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Chris Syme said on June 2nd, 2014 at 11:38 am

My take Russell: From a crisis standpoint, mistakes like this don’t require a measured response proportionate to what it costs you to right the wrong. In other words, if it’s really costly for us, we won’t right the wrong. That’s only the brand’s viewpoint. Mistakes like this are measured by reputation hits, which can ultimately be more costly. Many companies have already learned this lesson the hard way with merchandise mistakes. If you screw up, you pay the price. It will make you more vigilant the next time. You can’t screw fans because you screw up–ever.

Steve Seiferheld said on June 2nd, 2014 at 8:44 pm

Considering the lack of rational behavior sports fans exhibit, why try to be rational with them in an email? Situation like this, you honor the sale and leak your doing so into the media. In fact, you even build it into a contest where for 30 seconds pet day, you have an errant price on hot merchandise. Boost website traffic.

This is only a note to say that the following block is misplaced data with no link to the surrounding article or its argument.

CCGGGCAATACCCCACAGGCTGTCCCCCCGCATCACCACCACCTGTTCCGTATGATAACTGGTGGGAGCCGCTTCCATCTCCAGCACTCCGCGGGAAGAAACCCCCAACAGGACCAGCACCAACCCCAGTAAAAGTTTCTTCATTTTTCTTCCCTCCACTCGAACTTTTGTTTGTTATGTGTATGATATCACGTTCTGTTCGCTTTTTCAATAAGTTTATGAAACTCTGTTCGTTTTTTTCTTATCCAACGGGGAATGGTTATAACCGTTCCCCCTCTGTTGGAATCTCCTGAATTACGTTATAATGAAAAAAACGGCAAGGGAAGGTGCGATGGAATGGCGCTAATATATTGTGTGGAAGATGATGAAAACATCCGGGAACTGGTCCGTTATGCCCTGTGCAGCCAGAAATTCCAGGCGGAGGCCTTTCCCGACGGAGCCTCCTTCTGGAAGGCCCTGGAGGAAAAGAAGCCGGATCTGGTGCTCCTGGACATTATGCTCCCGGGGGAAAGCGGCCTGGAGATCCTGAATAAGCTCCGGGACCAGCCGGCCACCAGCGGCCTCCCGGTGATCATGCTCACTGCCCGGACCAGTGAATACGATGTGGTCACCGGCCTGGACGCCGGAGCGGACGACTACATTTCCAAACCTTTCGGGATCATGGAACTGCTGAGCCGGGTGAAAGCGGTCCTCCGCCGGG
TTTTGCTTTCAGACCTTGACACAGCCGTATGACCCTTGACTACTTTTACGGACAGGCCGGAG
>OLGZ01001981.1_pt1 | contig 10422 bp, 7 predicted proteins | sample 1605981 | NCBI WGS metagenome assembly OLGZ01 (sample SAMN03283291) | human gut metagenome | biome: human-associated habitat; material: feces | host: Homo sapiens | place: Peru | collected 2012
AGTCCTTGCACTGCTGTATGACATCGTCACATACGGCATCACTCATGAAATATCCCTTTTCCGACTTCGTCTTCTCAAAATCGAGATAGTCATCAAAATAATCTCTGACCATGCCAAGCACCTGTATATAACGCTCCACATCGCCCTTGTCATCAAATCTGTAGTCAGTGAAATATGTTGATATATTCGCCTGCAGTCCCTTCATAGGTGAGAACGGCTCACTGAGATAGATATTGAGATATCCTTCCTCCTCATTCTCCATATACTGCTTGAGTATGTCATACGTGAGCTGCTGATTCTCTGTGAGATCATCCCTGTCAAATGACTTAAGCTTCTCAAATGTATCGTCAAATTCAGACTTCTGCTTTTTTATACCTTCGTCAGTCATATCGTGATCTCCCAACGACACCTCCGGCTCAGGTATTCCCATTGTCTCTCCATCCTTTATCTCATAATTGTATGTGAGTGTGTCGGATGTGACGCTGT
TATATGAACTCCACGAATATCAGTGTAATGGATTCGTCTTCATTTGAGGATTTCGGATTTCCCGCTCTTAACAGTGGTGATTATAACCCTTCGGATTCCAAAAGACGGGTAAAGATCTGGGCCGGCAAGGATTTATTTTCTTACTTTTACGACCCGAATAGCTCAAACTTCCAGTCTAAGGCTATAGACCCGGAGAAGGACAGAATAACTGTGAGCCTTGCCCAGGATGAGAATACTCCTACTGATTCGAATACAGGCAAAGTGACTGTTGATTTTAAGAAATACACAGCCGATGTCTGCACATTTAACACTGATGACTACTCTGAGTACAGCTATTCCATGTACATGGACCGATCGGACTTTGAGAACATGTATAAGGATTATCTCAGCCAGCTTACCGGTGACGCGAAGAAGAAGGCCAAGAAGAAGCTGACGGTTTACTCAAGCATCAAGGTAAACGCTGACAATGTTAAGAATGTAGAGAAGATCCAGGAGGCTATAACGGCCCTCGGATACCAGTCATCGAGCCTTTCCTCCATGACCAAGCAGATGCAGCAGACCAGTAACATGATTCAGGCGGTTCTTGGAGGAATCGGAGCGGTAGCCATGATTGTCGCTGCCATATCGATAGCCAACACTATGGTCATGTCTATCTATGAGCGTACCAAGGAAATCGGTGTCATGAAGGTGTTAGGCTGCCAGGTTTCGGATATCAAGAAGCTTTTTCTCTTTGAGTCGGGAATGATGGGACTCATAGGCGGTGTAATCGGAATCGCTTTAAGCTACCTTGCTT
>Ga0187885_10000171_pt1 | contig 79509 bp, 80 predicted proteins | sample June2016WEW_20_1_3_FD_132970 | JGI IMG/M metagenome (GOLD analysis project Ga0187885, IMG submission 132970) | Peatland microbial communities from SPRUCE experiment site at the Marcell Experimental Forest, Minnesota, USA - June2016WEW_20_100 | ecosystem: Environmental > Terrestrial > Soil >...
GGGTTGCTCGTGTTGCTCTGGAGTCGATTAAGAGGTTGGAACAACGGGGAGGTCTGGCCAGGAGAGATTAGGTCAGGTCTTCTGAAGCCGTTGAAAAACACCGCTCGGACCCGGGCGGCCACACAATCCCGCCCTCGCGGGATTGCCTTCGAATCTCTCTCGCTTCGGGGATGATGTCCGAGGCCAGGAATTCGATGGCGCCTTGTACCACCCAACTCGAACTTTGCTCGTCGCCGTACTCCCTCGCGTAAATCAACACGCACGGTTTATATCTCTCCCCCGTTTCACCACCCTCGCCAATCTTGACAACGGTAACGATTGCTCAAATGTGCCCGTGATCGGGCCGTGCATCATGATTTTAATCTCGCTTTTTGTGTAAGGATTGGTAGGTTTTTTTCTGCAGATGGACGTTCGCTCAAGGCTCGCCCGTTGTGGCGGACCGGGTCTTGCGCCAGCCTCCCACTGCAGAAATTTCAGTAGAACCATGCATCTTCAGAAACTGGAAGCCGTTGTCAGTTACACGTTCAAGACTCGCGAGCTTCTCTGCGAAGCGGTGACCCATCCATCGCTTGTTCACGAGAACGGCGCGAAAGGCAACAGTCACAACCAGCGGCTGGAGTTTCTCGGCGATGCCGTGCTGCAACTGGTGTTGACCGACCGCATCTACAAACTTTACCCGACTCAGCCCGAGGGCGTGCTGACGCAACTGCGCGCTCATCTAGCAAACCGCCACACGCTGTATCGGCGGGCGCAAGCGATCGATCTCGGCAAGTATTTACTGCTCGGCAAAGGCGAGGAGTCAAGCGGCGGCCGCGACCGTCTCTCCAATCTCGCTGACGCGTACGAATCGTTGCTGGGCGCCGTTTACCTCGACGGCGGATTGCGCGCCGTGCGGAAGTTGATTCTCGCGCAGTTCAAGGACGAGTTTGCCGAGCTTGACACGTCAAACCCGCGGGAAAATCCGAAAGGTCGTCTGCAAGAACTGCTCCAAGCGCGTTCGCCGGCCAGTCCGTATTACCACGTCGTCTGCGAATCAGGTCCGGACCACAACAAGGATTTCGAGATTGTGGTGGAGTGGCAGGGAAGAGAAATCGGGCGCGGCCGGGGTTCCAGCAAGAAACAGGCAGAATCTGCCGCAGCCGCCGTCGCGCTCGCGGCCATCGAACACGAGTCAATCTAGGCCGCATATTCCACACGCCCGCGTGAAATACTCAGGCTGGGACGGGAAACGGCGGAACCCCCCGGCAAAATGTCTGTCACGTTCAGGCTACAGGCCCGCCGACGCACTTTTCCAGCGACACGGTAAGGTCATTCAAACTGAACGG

Marcus Dittmer said on June 3rd, 2014 at 12:21 pm

To me, you have to go all or nothing (and likely should do all). The most egregious part of this – and likely what upset so many – is that the NHL effectively gave some fans a $120+ discount while giving some fans a $10 discount. You’re admitting your mistake but only allowing a percentage of those who took advantage to reap the benefit.

Karen said on June 3rd, 2014 at 9:28 pm

I am a former brand marketing exec and I strongly believe that a company must stand accountable for its mistakes. They should honor the offer they mistakenly made for ALL people who had a confirmed order before the mistake was corrected. The loss is far less than $120 per jersey, as $199 is the marked up price. I am sure the true cost is a fraction of that.